When regulatory mechanisms of natural termination of immune response are disrupted, uncontrolled activation and proliferation of immune cells will cause systemic hyperinflammation. Hemophagocytic lymphohistiocytosis (HLH) is a group of disorders caused by ineffective cytotoxic T-cell and NK-cell response secondary to defects in granule-mediated cytotoxicity. Cytotoxic T cells and NK cells kill infected cells by forming an immunological synapse, through which cytolytic granules containing perforin, granzyme, and other serine-specific proteases are released into the target cells.40 Genetic defects of vesicle transport, priming, docking, fusion, and pore formation at the cytotoxic cell–target cell interface result in familial HLH.41 In the majority of cases, though, HLH is secondary to known triggers, such as infections (especially Epstein-Barr virus), malignancy, rheumatic diseases, and metabolic conditions.42 While infected target cells fail to be cleared, the activated inflammatory cells continue to proliferate and infiltrate various organs, causing massive tissue damage. Cytopenia occurs as activated macrophages spontaneously phagocytose blood cells and platelets. The majority of familial HLH present before 1 year of age, and approximately 10% are symptomatic in the neonatal period.


Autoimmune lymphoproliferative syndrome (ALPS) is a disorder of programmed cell death. In normal circumstances, proliferation and activation of lymphocytes after antigenic stimulation is kept in check by the process of activation-induced cell death, which is mediated by the interaction between Fas and Fas ligand expressed on activated lymphocytes. This triggers the intracellular caspase cascade and subsequent proteolysis, DNA degradation, and apoptosis.43,44 Molecular defects along the apoptotic pathway lead to ALPS, which presents as lymphadenopathy, splenomegaly, hepatomegaly, lymphocytosis, and autoimmunity. ALPS of neonatal or prenatal onset is often severe.45,46 In general, most patients with ALPS do not have intrinsic susceptibility to infection. There is an increased risk of malignancy.


CLINICAL INDICATORS OF PRIMARY IMMUNODEFICIENCIES AND DIFFERNTIAL DIAGNOSES


The suspicion of potential primary immunodeficiencies relies on the recognition of clinical pointers, such as protracted sepsis with unusual severity and suboptimal response to appropriate antimicrobials, opportunistic infections, inflammatory manifestations such as skin rash and enterocolitis, and autoimmunity such as cytopenia and endocrinopathies. Initiation of immunological investigations should be considered after thorough clinical review for maternal, peripartum, and neonatal risk factors for infections and the source of infection and rule out secondary causes of immunodeficiencies (Table 50-2). Maternal human immunodeficiency virus (HIV) status should be ascertained, and HIV testing of the infant should be considered as appropriate. Awareness of the early signs and laboratory features that indicate a potential underlying immunodeficiency is crucial to facilitate early diagnosis, minimize infection or immune-mediated damage to vital organs, and optimize transplant outcome.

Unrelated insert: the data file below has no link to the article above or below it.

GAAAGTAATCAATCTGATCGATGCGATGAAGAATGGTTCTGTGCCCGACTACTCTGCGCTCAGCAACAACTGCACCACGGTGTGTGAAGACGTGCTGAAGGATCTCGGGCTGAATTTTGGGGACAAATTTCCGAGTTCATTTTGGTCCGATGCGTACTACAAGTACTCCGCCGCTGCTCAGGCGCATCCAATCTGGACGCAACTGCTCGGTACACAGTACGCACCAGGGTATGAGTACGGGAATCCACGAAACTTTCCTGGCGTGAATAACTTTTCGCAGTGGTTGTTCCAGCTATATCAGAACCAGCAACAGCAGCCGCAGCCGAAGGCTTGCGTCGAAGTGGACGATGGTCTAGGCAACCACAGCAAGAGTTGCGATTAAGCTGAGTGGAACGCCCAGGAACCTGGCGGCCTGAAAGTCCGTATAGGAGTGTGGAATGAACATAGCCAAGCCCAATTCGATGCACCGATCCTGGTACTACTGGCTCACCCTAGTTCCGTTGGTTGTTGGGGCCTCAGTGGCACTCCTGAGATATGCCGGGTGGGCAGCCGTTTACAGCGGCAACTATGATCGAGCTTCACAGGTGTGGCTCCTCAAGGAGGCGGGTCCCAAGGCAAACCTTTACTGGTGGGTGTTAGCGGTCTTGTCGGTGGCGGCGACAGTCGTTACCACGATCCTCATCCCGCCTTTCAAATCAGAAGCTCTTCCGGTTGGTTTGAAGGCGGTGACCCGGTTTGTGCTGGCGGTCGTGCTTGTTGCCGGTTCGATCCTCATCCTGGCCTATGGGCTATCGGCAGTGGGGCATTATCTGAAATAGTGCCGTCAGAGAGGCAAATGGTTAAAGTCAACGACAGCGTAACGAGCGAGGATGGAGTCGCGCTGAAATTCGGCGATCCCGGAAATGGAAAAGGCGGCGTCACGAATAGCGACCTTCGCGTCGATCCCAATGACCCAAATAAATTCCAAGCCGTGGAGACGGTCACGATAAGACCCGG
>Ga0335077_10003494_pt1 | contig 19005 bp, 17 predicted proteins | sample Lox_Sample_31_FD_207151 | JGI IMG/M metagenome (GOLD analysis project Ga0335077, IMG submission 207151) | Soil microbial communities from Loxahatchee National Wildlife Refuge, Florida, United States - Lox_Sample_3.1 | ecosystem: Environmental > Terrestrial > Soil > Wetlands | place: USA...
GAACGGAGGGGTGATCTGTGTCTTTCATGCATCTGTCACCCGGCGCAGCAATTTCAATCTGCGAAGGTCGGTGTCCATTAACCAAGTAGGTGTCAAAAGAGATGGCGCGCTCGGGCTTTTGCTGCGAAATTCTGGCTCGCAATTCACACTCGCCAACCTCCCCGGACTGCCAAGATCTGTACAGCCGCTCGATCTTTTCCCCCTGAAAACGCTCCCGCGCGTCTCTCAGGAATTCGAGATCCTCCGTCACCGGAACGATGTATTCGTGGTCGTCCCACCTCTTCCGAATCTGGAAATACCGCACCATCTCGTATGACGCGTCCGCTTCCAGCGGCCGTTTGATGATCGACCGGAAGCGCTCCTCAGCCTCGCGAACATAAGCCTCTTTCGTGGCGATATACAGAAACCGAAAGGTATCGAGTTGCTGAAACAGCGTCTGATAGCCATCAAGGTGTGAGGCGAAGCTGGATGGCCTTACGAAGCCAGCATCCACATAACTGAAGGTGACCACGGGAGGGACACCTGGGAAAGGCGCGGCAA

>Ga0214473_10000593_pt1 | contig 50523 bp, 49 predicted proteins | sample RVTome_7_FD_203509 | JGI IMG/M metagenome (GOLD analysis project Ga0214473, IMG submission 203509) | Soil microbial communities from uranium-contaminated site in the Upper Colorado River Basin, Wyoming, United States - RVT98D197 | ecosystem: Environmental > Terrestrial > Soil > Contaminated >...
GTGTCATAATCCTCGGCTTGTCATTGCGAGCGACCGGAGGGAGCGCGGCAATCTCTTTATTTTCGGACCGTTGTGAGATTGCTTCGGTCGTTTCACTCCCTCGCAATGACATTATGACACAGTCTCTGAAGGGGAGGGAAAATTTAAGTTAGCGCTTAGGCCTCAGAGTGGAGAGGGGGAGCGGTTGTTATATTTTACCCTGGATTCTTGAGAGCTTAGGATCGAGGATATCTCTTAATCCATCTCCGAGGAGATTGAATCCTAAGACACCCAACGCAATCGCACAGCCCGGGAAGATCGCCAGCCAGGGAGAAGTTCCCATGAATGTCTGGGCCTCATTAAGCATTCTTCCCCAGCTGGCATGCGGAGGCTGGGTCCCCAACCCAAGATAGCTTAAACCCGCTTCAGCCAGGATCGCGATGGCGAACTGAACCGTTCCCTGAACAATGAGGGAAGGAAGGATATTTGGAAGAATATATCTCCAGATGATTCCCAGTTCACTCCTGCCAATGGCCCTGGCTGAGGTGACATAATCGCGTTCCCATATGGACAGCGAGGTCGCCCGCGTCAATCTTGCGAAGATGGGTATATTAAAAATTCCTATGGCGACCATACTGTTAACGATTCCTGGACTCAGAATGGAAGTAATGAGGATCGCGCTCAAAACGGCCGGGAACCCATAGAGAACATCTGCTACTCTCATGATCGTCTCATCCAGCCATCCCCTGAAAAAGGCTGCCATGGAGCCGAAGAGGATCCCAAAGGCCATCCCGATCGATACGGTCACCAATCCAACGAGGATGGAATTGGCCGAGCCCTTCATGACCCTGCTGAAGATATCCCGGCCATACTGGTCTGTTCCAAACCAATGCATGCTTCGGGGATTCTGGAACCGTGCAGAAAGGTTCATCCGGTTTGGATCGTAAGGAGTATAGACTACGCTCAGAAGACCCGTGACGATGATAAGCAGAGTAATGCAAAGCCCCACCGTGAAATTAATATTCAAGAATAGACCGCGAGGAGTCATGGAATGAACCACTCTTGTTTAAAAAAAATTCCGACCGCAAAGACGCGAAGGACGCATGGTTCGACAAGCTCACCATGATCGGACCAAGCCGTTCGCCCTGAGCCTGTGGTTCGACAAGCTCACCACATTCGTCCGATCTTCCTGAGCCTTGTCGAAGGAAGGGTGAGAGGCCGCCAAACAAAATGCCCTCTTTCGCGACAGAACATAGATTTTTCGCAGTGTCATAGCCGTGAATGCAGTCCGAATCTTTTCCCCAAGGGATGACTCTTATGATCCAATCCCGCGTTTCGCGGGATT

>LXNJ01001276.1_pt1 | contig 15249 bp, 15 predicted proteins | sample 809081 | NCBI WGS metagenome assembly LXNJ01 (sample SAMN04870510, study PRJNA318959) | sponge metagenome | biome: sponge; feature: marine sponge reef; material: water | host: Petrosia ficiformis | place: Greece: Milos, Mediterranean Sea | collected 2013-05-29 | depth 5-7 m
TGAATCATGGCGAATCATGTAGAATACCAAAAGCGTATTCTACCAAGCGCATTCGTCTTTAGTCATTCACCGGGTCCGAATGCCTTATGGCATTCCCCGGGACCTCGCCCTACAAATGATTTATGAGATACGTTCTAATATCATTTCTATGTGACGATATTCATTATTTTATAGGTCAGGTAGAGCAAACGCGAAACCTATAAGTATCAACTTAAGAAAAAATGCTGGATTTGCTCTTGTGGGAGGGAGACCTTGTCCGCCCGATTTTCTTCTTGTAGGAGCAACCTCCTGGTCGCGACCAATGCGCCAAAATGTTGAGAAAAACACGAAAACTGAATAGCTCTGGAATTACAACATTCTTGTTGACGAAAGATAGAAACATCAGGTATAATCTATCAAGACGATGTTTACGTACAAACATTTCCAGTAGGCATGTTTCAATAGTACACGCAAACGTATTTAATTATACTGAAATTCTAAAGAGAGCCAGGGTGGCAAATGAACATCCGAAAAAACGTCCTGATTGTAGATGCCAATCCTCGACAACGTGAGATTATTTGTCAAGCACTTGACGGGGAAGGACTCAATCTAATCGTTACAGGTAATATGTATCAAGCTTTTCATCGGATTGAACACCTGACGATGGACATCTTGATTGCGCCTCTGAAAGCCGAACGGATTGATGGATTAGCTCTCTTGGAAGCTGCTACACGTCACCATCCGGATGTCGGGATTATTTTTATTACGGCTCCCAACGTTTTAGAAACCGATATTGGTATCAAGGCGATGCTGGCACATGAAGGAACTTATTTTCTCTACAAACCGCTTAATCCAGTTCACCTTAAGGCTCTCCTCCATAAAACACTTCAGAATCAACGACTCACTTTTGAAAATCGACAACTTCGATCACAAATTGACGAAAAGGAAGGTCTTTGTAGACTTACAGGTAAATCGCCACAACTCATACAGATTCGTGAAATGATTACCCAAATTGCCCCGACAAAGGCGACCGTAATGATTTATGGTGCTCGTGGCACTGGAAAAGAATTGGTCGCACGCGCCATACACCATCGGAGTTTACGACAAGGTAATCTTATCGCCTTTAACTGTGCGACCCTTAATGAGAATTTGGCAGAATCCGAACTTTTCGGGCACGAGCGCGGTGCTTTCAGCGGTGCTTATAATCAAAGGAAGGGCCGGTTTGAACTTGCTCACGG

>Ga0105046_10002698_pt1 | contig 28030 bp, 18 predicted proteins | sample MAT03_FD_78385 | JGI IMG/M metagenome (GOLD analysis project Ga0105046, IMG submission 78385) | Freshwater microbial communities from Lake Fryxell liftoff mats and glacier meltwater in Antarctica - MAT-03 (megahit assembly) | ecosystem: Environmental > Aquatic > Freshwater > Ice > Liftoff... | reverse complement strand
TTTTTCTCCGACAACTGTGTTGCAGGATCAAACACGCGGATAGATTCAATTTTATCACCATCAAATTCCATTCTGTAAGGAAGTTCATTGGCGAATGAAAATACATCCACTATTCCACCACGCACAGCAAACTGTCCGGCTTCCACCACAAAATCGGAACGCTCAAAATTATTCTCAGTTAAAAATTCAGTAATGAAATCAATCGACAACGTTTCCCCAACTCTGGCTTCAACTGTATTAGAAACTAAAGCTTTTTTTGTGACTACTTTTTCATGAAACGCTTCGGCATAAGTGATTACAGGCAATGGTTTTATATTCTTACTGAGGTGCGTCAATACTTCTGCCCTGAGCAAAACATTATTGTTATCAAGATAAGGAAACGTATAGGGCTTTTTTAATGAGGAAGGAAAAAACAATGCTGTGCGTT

Table 50-2 Causes of Recurrent Infections and Secondary Immunodeficiencies in Neonates


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Opportunistic Infections

Infections commonly occurring in patients with T-cell defects and other categories of PIDs are listed in Table 50-3. An infant with SCID classically presents with cough, tachypnea, wheezing, and oxygen desaturation, often with a history of chronic diarrhea, persistent oral candidiasis, poor feeding, and suboptimal weight gain.47 Chest x-ray often shows diffuse interstitial shadowing or ground glass appearance typical of Pneumocystis jiroveci pneumonia (PCP), and absence of thymic shadow may be evident. Identification of P. jiroveci requires a sample obtained by bronchoalveolar lavage, which is also useful to identify other coexisting pathogens, such as cytomegalovirus (CMV), adenovirus, and bacille Calmette-Guérin (BCG) if vaccinated.48 PCP is regarded as an indicator disease for PIDs and HIV infection, though isolated nursery outbreaks of PCP were reported in resource-poor settings.49


Table 50-3 Common Pathogens in Primary Immunodeficiencies


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Systemic viral dissemination, such as of CMV and adenovirus, can lead to significant morbidities and mortalities. In addition to bronchopneumonia, infants with disseminated adenovirus infection may develop hepatitis, meningoencephalitis, pancytopenia, and disseminated intravascular coagulation.50 Similar features are also present in disseminated CMV, but chorioretinitis, sensorineural hearing loss, and long-term neurological deficits are special concerns.51 Antiviral agents can provide some degree of control over viral replication, but clearance requires immunoreconstitutive procedures such as hematopoietic stem cell transplantation (HSCT).